Practical Tips For Trading In Your Carhttps://bardolawpc.com/wp-content/uploads/2015/09/BlogPhoto-067-BardoLaw.jpg 750 501 StacyBardo StacyBardo https://bardolawpc.com/wp-content/uploads/2015/09/LinkedIn-StacyBardo-BardoLawPC-150x150.jpg
Trading in your car can be an issue if you don’t have great credit. You need to be especially careful when trading in your car that still has an outstanding balance owed.
Why? Because auto dealers often “spot deliver” cars. That means the dealer gives you the keys to a new (or new used) car and lets you drive it home, but you haven’t been financed yet. If your financing application ends up rejected, the dealer likely won’t pay off the balance on your trade-in. So what should you do?
First, if you have an upcoming car payment due on your trade-in, pay it. This will protect your credit rating if the new car loan falls through and you have to pay off the old car. Just make sure you get credit for all the payments you make. Don’t let the dealer finance you on a larger balance than what you actually owe.
Second, know what your car is worth before you consider trading it in. Check out auto valuation reports and think twice before trading in a car that has “negative equity” (you owe more than it’s worth). The dealer will end up adding those payments to your monthly obligations on the new car. Check out https://www.consumer.ftc.gov/articles/0257-auto-trade-ins-and-negative-equity for more tips if you owe a significant balance on your trade-in.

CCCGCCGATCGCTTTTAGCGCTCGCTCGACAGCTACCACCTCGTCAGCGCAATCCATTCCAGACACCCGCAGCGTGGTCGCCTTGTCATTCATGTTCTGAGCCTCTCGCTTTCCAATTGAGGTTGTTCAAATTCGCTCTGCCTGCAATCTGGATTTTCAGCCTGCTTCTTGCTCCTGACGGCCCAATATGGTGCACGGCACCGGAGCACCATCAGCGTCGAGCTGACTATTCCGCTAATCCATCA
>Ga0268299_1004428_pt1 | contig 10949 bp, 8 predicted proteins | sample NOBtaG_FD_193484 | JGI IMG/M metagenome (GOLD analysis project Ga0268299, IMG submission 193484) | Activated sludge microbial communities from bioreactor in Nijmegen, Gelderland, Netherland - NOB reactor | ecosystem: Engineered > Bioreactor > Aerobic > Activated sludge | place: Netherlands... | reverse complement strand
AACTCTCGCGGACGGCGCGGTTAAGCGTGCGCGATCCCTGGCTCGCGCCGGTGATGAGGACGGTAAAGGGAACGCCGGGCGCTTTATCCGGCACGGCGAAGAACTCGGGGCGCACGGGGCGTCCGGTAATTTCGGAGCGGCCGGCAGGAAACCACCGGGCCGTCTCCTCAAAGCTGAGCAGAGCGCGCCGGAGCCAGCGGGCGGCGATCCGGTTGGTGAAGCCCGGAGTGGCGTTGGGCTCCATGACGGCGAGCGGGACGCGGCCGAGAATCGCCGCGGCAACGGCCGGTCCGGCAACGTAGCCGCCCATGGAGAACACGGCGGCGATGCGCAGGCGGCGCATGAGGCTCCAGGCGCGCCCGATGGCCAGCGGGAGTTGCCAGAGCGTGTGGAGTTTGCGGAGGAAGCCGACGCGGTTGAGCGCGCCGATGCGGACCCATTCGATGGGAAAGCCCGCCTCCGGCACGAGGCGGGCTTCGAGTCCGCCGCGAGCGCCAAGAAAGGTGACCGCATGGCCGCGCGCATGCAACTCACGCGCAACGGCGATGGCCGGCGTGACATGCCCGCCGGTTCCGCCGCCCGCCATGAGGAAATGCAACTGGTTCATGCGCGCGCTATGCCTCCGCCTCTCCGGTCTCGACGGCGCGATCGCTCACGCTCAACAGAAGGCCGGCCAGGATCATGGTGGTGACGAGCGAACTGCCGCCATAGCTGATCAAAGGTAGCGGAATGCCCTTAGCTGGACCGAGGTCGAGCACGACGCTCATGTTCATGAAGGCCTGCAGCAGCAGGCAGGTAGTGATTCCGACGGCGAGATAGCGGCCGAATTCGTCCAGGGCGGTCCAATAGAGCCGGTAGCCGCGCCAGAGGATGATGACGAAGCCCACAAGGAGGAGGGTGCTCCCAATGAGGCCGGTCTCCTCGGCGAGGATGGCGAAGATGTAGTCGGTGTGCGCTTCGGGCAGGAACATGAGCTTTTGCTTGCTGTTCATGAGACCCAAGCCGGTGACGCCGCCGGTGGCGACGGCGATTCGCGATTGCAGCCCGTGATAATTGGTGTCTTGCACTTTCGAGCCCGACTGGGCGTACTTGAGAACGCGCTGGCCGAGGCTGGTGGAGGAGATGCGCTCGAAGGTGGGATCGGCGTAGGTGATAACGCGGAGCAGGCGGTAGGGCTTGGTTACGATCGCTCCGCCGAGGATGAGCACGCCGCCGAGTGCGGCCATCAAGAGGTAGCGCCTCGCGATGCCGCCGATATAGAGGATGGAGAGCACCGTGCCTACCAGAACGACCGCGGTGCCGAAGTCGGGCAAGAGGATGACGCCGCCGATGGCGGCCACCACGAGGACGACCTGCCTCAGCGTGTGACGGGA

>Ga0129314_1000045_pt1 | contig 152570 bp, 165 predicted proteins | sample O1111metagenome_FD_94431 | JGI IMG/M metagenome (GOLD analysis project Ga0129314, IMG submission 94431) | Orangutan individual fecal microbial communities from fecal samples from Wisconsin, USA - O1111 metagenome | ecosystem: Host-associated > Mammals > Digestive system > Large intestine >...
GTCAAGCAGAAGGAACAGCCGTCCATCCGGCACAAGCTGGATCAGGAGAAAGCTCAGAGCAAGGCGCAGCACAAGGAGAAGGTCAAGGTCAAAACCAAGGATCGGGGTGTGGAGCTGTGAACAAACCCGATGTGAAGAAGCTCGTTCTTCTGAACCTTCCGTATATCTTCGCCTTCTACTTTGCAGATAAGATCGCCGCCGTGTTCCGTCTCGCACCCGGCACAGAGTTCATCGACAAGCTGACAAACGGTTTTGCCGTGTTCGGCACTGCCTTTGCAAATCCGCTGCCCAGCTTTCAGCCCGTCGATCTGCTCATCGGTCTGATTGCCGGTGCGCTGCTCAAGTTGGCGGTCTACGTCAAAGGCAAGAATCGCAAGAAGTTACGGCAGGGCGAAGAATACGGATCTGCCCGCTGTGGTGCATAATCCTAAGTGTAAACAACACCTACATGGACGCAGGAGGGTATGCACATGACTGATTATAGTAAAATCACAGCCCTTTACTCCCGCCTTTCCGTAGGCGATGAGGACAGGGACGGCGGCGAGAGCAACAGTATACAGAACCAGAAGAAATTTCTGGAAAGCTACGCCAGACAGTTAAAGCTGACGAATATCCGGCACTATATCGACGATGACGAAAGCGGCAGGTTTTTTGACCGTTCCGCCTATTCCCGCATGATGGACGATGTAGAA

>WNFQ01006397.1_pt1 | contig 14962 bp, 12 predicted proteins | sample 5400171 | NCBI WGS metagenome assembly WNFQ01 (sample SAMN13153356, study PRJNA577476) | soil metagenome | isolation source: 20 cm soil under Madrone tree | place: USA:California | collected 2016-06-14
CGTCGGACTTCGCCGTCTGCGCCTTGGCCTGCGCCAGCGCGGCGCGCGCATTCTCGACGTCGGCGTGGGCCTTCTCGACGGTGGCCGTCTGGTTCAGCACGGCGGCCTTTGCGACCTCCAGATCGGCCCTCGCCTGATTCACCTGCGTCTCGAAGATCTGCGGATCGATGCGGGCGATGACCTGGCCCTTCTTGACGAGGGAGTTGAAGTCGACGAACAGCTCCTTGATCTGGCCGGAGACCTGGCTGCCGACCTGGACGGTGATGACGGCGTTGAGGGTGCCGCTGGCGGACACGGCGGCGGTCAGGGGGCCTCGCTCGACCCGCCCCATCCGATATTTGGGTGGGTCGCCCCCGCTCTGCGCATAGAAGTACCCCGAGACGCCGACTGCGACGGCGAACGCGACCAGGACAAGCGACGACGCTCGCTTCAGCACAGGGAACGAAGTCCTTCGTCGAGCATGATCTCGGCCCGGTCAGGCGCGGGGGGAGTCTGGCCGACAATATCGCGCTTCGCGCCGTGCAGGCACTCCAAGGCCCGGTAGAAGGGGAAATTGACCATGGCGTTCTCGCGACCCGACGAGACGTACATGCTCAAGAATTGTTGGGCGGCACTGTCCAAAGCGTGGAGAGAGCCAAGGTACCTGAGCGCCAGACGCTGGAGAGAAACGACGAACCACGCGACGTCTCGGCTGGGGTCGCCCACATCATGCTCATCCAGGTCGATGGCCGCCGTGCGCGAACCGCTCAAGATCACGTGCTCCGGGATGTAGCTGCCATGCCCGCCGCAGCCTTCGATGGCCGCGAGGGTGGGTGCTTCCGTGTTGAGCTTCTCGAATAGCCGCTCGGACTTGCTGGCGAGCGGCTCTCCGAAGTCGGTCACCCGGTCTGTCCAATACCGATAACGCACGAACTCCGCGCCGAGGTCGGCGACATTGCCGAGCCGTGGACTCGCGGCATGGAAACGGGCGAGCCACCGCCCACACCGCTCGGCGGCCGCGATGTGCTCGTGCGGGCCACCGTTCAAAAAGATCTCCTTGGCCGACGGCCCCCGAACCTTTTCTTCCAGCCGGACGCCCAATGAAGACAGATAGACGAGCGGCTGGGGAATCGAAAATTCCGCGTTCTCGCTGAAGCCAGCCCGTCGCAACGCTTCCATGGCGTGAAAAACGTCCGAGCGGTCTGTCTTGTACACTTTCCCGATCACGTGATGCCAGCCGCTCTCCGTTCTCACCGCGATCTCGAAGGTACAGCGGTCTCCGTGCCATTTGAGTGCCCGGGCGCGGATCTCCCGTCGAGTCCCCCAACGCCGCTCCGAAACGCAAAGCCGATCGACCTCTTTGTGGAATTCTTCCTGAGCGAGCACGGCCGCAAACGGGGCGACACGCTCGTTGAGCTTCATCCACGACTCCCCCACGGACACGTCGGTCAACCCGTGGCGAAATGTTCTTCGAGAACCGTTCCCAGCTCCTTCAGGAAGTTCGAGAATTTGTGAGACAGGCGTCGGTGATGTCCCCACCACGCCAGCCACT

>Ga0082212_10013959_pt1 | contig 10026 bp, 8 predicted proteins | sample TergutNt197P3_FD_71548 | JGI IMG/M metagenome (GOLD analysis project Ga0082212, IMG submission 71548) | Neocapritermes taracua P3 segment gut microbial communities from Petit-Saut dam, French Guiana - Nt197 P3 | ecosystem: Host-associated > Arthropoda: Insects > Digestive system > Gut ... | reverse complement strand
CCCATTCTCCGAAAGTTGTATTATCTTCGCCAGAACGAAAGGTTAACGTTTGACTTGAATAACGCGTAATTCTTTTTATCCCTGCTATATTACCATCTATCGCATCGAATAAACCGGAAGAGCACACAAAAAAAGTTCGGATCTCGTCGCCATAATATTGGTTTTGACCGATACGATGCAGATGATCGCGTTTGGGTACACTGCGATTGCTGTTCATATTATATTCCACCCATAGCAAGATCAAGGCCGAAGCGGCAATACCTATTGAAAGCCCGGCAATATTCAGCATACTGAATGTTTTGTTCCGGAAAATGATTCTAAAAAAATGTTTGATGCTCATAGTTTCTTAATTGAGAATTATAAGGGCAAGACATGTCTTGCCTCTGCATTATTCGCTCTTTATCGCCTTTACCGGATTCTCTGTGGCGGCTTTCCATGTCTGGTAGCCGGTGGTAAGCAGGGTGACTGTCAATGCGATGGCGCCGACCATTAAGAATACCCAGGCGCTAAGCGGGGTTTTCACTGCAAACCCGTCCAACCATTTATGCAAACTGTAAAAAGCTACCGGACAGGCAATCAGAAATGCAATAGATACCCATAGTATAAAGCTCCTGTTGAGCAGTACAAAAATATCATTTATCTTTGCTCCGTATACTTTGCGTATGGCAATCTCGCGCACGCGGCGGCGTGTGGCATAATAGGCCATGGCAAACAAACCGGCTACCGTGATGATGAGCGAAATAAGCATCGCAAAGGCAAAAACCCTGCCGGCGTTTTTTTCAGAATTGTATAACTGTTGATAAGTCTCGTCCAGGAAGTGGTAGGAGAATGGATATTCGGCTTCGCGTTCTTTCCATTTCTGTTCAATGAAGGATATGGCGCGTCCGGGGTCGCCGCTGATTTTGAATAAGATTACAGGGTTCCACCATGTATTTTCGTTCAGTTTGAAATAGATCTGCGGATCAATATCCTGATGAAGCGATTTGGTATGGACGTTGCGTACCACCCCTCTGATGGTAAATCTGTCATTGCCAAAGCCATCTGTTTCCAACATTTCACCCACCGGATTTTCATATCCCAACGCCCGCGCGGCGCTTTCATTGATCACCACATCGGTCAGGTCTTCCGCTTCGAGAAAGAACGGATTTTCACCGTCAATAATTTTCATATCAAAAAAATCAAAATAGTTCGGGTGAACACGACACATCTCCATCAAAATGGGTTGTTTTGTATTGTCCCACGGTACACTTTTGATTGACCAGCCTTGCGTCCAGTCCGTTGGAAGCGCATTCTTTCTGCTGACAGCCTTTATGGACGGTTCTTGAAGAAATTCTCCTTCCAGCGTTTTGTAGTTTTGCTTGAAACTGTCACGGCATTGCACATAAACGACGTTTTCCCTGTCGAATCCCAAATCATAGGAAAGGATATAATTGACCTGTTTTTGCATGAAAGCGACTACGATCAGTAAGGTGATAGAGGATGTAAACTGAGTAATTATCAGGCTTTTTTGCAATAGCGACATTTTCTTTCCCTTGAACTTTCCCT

Finally, keep your old car and don’t take the new car home. Until you receive financing confirmation on the new loan, don’t leave your trade-in at the dealership. Tell the dealer you want to wait until you have financing approval before taking delivery. To do this, make sure you visit dealership’s early in the day – don’t arrive in the evening when most banks and lenders are closed and you won’t have confirmation of financing until the next day or even beyond.
But most importantly, don’t be rushed or intimidated by a dealer trying to make a fast sale. You may be making payments for as long as 72 months and you should be sure you fully understand what you’re agreeing to. Take your time. Ask for copies of everything you sign. And don’t listen to a dealer who tells you trading in your car is the best option, especially if you still owe on the loan.